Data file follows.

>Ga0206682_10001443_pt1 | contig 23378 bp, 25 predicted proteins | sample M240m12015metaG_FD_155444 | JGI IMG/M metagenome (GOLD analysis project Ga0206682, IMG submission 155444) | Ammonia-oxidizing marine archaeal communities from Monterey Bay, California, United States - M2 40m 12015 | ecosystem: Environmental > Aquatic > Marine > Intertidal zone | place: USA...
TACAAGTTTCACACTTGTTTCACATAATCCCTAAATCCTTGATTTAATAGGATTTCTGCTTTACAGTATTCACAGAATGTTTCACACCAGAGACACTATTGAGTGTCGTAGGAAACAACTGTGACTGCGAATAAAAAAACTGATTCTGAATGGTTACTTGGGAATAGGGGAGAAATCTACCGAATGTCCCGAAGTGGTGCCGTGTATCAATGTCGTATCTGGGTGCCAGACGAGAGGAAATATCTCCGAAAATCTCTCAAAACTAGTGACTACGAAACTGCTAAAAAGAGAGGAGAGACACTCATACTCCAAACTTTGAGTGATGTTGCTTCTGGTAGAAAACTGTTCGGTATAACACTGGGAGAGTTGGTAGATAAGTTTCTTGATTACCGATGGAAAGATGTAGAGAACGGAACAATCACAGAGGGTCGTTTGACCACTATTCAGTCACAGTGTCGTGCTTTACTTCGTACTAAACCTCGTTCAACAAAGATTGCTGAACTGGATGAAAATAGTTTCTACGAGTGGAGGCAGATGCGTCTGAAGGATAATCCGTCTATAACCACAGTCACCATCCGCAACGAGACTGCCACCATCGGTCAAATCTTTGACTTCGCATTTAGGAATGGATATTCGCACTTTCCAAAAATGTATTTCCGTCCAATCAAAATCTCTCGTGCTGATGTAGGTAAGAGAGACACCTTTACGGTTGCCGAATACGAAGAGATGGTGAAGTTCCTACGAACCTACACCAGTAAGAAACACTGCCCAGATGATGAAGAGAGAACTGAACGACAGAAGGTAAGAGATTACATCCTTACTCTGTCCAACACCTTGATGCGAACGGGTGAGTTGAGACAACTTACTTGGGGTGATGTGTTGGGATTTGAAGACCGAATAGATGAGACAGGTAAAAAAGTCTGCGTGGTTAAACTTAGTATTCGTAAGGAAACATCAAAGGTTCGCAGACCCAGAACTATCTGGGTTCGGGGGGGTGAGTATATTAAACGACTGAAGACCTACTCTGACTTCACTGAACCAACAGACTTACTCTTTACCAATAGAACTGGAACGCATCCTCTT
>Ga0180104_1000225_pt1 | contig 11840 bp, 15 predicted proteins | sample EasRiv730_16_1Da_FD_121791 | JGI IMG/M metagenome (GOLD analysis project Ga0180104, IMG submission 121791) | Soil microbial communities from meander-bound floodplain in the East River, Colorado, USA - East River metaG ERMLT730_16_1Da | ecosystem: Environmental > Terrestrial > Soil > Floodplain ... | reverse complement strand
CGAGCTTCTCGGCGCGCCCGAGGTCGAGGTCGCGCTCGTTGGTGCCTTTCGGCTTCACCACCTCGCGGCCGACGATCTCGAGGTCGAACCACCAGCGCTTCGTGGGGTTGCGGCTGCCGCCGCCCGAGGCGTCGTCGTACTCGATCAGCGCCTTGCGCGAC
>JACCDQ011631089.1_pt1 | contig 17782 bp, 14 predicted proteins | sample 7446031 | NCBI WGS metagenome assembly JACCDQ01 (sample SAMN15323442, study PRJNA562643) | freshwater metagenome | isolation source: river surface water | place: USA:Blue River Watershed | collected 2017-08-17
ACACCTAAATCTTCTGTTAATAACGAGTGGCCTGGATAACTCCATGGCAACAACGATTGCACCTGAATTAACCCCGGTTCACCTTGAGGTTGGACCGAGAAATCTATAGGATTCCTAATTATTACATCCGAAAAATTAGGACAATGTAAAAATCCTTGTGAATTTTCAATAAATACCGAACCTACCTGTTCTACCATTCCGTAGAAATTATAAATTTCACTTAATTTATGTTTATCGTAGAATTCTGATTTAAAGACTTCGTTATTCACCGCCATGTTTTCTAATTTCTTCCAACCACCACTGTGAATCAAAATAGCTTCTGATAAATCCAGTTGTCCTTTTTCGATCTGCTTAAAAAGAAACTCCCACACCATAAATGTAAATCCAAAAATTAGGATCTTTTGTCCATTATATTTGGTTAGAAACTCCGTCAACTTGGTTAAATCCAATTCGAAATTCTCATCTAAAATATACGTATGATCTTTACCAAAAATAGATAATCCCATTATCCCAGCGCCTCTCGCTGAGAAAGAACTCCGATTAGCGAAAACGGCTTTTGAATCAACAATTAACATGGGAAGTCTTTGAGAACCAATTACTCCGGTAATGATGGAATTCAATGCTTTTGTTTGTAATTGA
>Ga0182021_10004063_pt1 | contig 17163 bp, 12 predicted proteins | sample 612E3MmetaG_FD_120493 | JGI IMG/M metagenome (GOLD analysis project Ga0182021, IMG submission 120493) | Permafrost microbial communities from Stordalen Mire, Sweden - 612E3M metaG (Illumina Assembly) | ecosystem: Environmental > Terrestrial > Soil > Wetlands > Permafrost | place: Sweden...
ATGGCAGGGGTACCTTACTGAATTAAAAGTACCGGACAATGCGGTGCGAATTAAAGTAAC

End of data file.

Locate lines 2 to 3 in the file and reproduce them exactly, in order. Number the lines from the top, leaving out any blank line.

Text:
TACAAGTTTCACACTTGTTTCACATAATCCCTAAATCCTTGATTTAATAGGATTTCTGCTTTACAGTATTCACAGAATGTTTCACACCAGAGACACTATTGAGTGTCGTAGGAAACAACTGTGACTGCGAATAAAAAAACTGATTCTGAATGGTTACTTGGGAATAGGGGAGAAATCTACCGAATGTCCCGAAGTGGTGCCGTGTATCAATGTCGTATCTGGGTGCCAGACGAGAGGAAATATCTCCGAAAATCTCTCAAAACTAGTGACTACGAAACTGCTAAAAAGAGAGGAGAGACACTCATACTCCAAACTTTGAGTGATGTTGCTTCTGGTAGAAAACTGTTCGGTATAACACTGGGAGAGTTGGTAGATAAGTTTCTTGATTACCGATGGAAAGATGTAGAGAACGGAACAATCACAGAGGGTCGTTTGACCACTATTCAGTCACAGTGTCGTGCTTTACTTCGTACTAAACCTCGTTCAACAAAGATTGCTGAACTGGATGAAAATAGTTTCTACGAGTGGAGGCAGATGCGTCTGAAGGATAATCCGTCTATAACCACAGTCACCATCCGCAACGAGACTGCCACCATCGGTCAAATCTTTGACTTCGCATTTAGGAATGGATATTCGCACTTTCCAAAAATGTATTTCCGTCCAATCAAAATCTCTCGTGCTGATGTAGGTAAGAGAGACACCTTTACGGTTGCCGAATACGAAGAGATGGTGAAGTTCCTACGAACCTACACCAGTAAGAAACACTGCCCAGATGATGAAGAGAGAACTGAACGACAGAAGGTAAGAGATTACATCCTTACTCTGTCCAACACCTTGATGCGAACGGGTGAGTTGAGACAACTTACTTGGGGTGATGTGTTGGGATTTGAAGACCGAATAGATGAGACAGGTAAAAAAGTCTGCGTGGTTAAACTTAGTATTCGTAAGGAAACATCAAAGGTTCGCAGACCCAGAACTATCTGGGTTCGGGGGGGTGAGTATATTAAACGACTGAAGACCTACTCTGACTTCACTGAACCAACAGACTTACTCTTTACCAATAGAACTGGAACGCATCCTCTT
>Ga0180104_1000225_pt1 | contig 11840 bp, 15 predicted proteins | sample EasRiv730_16_1Da_FD_121791 | JGI IMG/M metagenome (GOLD analysis project Ga0180104, IMG submission 121791) | Soil microbial communities from meander-bound floodplain in the East River, Colorado, USA - East River metaG ERMLT730_16_1Da | ecosystem: Environmental > Terrestrial > Soil > Floodplain ... | reverse complement strand